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These 18 Republican senators joined with Dems in passing a massive spending package

Samuel Corum/Getty Images

Eighteen Republican senators voted with Democrats on Thursday to pass a massive spending package of around $1.7 trillion.

The list of Republican senators who voted for the omnibus includes:

  • Roy Blunt of Missouri
  • John Boozman of Arkansas
  • Shelley Moore Capito of West Virginia
  • Susan Collins of Maine
  • John Cornyn of Texas
  • Tom Cotton of Arkansas
  • Lindsey Graham of South Carolina
  • Jim Inhofe of Oklahoma
  • Mitch McConnell of Kentucky
  • Jerry Moran of Kansas
  • Lisa Murkowski of Alaska
  • Rob Portman of Ohio
  • Mitt Romney of Utah
  • Mike Rounds of South Dakota
  • Richard Shelby of Alabama
  • John Thune of South Dakota
  • Roger Wicker of Mississippi
  • Todd Young of Indiana
The mammoth measure that runs thousands of pages long cleared the chamber in a 68-29 vote and will need to clear the House before heading to President Biden's desk.

"There's no way that anybody has read this bill that we just voted on," GOP Sen. Rick Scott of Florida said in a video posted on social media — he described the spending measure, which he voted against, as an "inflation bomb."

"Due to the disastrous polices of Joe Biden and Congressional Democrats, inflation is out of control, the border is wide open, and crime is soaring," GOP Sen. Ted Cruz of Texas said in a statement. "This $1.7 trillion spending boondoggle will drive inflation and prices even higher. For the sake of Texan and American families I voted no."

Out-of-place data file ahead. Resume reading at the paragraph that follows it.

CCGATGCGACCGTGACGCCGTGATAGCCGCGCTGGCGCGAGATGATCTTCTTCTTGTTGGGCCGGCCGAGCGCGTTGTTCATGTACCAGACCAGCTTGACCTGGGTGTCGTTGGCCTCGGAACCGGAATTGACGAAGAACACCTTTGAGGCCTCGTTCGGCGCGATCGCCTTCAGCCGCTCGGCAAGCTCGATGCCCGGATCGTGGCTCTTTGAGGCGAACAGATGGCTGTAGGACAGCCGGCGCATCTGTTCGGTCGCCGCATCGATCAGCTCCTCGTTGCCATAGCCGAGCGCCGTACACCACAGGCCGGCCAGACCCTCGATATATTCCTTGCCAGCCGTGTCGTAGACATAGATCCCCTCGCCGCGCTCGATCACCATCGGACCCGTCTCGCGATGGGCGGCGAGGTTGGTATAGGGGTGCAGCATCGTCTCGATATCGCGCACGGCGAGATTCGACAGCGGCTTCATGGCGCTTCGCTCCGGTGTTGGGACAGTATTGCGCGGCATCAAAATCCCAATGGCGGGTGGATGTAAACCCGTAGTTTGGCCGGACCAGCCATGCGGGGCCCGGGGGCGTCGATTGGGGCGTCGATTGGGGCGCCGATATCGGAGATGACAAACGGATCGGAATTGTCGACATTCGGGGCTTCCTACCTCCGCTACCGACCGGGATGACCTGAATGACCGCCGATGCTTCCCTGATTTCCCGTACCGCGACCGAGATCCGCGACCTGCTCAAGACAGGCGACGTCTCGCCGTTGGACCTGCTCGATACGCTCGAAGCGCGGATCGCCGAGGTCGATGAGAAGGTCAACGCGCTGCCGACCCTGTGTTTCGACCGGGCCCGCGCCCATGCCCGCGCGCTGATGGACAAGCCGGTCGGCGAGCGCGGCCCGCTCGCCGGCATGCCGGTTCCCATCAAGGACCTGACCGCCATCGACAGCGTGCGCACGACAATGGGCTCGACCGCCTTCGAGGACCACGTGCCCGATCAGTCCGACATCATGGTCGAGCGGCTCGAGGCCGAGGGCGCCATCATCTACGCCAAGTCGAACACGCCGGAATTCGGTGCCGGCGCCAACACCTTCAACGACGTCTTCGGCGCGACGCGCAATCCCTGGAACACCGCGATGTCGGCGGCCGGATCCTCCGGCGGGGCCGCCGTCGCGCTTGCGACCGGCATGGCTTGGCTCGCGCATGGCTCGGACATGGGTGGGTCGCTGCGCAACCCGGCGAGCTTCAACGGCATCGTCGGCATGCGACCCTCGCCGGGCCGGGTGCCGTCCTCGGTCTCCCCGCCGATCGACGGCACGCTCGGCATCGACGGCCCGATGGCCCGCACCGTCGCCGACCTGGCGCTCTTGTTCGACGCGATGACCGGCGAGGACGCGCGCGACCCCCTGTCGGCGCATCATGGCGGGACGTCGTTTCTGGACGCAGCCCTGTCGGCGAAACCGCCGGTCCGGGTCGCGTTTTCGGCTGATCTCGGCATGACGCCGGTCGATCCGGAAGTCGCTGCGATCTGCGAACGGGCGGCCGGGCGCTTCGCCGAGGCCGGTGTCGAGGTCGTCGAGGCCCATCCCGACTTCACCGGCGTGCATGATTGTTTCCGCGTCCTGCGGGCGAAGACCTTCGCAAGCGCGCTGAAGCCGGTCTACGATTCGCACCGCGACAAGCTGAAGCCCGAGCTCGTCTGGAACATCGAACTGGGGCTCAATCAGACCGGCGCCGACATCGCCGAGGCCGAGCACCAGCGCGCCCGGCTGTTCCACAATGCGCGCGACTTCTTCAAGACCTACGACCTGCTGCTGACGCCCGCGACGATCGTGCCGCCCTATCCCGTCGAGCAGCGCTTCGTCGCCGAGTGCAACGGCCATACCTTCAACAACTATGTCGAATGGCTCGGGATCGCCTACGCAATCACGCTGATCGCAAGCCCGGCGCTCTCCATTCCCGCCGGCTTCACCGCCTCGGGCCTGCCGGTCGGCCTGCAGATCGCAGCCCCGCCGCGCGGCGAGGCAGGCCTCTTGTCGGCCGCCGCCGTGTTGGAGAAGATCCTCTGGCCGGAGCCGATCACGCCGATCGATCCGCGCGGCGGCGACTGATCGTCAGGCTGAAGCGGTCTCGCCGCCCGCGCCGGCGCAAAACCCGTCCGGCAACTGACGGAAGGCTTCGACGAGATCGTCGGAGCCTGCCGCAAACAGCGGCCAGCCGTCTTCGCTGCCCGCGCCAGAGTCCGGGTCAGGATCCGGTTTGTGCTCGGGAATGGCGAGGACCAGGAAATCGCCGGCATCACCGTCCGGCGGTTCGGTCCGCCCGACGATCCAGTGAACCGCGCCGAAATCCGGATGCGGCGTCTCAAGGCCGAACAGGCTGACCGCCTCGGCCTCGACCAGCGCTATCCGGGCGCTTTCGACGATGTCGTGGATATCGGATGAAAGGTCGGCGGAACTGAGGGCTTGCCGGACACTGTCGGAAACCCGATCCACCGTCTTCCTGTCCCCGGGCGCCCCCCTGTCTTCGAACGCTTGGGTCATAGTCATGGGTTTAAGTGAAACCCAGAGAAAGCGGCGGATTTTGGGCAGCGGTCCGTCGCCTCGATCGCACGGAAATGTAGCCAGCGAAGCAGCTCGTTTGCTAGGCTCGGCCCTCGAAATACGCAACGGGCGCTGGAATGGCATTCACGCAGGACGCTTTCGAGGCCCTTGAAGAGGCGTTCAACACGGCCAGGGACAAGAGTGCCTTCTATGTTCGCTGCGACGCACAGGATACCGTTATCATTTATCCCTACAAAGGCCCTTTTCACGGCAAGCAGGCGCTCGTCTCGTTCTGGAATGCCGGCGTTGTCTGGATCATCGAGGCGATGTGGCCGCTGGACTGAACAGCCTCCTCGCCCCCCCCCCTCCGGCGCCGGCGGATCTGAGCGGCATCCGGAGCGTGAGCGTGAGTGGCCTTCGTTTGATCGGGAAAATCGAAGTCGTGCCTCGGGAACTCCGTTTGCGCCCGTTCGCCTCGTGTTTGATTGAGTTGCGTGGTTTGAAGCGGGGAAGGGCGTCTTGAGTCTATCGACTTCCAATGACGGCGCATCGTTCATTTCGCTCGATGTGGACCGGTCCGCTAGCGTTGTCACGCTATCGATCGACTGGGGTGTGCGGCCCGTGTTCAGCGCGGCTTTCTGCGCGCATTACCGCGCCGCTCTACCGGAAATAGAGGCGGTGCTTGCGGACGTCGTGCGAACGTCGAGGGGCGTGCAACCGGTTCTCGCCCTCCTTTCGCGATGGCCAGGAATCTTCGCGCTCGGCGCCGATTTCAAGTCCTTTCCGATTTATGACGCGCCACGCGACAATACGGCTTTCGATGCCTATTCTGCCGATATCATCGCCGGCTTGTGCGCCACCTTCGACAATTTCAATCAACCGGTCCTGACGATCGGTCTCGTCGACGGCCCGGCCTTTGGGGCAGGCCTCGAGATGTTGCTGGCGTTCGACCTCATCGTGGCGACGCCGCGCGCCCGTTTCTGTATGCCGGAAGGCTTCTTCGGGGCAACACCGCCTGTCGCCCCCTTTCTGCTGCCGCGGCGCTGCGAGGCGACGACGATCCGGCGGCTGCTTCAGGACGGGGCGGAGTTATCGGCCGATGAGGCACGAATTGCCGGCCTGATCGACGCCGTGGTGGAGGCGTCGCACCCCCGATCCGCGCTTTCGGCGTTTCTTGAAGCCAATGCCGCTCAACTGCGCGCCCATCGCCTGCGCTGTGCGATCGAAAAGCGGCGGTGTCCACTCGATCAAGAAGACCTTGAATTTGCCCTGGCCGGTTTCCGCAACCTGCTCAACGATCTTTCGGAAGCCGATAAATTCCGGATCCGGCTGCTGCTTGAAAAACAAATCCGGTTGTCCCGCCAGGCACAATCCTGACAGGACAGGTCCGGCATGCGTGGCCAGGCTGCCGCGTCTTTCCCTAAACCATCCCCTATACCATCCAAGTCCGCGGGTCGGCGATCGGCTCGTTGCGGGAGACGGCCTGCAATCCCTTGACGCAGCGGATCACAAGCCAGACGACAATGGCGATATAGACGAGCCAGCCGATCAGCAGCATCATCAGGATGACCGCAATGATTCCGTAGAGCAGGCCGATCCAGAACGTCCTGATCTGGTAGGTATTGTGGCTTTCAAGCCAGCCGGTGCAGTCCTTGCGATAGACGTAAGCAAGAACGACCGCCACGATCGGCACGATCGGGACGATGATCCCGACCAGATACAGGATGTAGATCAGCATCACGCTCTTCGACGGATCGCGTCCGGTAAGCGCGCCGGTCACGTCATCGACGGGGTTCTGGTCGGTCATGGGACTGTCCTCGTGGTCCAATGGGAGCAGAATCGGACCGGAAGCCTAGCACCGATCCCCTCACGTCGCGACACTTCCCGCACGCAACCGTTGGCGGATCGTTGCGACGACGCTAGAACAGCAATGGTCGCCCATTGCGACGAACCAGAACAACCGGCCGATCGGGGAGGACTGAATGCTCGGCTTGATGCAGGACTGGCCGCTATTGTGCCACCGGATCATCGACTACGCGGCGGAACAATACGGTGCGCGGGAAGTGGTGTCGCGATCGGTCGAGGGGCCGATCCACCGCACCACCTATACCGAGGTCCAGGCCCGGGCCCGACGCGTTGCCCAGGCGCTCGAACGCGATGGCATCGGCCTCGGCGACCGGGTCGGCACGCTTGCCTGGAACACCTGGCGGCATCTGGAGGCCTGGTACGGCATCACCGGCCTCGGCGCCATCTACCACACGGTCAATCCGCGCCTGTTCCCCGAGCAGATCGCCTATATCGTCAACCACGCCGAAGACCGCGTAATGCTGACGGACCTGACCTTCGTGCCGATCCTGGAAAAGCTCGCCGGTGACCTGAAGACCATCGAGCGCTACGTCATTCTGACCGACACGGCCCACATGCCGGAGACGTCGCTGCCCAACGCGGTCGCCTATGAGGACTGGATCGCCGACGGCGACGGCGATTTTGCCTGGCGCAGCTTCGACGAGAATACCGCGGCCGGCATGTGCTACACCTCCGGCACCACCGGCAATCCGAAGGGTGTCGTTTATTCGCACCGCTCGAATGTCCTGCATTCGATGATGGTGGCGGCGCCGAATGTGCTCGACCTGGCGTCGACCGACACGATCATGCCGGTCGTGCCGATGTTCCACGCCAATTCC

"It is the height of recklessness for Senate Republican leadership to cut a deal with House Democrats who were just voted out of power and give away the leverage that the incoming Republican majority in the House of Representatives could have used to force the Biden administration to change course on policies that are harming America," Cruz noted.

Romney, who voted for the measure, said that he would have liked it to have been less costly.

"I wish the number were smaller, but I am convinced that if we were to reject this budget and kick the can down the road until next year, we would end up having to spend even more," the Utah Republican said, according to a press release. "The process for government funding must change in the next Congress, and allow for individual appropriations bills to be voted on in regular order, instead of being combined into large catch-all bills which force us to vote for the bad to get the good. I remain committed to working with my colleagues to change this process in order to ultimately rein in our deficit and reduce our debt."

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